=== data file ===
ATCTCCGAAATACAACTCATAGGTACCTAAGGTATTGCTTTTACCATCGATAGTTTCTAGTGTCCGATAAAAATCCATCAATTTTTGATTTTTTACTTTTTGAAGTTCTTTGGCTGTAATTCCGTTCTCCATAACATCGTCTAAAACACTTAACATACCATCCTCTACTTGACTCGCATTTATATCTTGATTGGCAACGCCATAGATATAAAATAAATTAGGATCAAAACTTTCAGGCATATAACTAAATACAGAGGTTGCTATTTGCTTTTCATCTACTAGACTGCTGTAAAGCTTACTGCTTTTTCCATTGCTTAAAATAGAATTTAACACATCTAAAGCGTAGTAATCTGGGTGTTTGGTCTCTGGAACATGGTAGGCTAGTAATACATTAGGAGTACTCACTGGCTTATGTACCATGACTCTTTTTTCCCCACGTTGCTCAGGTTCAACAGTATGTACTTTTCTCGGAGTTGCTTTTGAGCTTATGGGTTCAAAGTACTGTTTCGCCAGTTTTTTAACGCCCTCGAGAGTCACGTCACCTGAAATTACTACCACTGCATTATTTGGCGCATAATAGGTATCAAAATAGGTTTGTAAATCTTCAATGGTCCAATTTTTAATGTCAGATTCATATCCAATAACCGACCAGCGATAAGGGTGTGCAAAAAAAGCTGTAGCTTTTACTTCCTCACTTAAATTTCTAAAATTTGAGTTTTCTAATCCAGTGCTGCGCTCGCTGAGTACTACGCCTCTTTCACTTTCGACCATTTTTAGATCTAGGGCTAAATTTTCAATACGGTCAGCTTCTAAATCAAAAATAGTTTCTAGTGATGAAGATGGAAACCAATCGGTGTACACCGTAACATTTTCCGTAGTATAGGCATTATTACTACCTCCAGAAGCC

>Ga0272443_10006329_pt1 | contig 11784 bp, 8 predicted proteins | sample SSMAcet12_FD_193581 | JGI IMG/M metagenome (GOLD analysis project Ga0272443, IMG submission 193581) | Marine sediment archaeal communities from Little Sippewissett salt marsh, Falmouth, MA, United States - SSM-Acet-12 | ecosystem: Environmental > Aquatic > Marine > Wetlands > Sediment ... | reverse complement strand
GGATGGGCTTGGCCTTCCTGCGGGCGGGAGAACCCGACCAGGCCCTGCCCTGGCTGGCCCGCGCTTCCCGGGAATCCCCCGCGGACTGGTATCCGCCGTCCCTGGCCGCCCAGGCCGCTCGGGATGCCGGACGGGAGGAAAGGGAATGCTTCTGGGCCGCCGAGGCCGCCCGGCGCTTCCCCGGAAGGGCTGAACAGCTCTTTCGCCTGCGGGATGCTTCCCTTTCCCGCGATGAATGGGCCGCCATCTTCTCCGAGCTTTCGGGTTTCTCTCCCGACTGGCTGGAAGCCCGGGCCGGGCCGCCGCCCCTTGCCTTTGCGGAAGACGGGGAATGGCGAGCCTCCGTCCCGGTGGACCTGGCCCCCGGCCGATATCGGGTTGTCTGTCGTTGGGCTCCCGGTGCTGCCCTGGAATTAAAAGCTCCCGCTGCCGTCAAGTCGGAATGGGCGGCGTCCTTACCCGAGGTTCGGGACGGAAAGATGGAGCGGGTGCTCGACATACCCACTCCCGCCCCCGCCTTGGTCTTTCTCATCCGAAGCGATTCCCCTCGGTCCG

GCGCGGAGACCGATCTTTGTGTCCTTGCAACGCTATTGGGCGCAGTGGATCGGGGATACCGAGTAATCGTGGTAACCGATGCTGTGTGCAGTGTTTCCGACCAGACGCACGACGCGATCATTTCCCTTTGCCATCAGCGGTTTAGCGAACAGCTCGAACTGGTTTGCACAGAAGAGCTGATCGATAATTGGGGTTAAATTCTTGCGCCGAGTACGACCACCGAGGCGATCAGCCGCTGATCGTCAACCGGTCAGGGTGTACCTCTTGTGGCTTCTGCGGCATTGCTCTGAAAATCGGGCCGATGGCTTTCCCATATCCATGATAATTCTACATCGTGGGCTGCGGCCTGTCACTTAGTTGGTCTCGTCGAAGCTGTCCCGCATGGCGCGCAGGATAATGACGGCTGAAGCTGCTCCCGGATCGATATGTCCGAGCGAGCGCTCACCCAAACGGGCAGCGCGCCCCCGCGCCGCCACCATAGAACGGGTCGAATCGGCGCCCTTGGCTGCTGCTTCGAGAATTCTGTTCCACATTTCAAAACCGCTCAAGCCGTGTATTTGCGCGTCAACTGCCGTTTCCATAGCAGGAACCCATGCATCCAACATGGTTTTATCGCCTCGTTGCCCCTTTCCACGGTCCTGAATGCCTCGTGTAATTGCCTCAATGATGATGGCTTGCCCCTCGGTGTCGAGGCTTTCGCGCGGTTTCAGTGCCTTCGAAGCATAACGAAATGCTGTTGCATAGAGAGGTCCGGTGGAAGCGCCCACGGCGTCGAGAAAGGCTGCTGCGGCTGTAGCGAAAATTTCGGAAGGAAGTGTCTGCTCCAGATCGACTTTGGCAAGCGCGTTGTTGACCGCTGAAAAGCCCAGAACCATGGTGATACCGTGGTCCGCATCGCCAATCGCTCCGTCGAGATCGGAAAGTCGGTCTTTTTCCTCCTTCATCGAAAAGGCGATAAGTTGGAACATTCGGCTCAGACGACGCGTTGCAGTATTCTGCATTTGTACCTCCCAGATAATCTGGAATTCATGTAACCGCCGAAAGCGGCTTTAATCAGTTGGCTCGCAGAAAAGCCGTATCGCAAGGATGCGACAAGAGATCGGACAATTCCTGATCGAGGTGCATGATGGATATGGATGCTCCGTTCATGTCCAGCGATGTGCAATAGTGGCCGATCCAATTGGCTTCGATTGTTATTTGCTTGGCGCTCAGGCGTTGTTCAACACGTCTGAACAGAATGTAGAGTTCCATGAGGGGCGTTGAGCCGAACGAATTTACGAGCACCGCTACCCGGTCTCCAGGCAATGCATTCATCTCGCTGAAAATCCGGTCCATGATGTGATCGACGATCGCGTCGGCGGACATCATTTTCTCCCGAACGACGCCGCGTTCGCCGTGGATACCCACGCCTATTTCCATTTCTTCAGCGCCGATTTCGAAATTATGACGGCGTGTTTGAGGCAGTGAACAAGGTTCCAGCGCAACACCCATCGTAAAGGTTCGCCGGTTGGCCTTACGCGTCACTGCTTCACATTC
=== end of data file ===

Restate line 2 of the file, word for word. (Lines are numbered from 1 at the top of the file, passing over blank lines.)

>Ga0272443_10006329_pt1 | contig 11784 bp, 8 predicted proteins | sample SSMAcet12_FD_193581 | JGI IMG/M metagenome (GOLD analysis project Ga0272443, IMG submission 193581) | Marine sediment archaeal communities from Little Sippewissett salt marsh, Falmouth, MA, United States - SSM-Acet-12 | ecosystem: Environmental > Aquatic > Marine > Wetlands > Sediment ... | reverse complement strand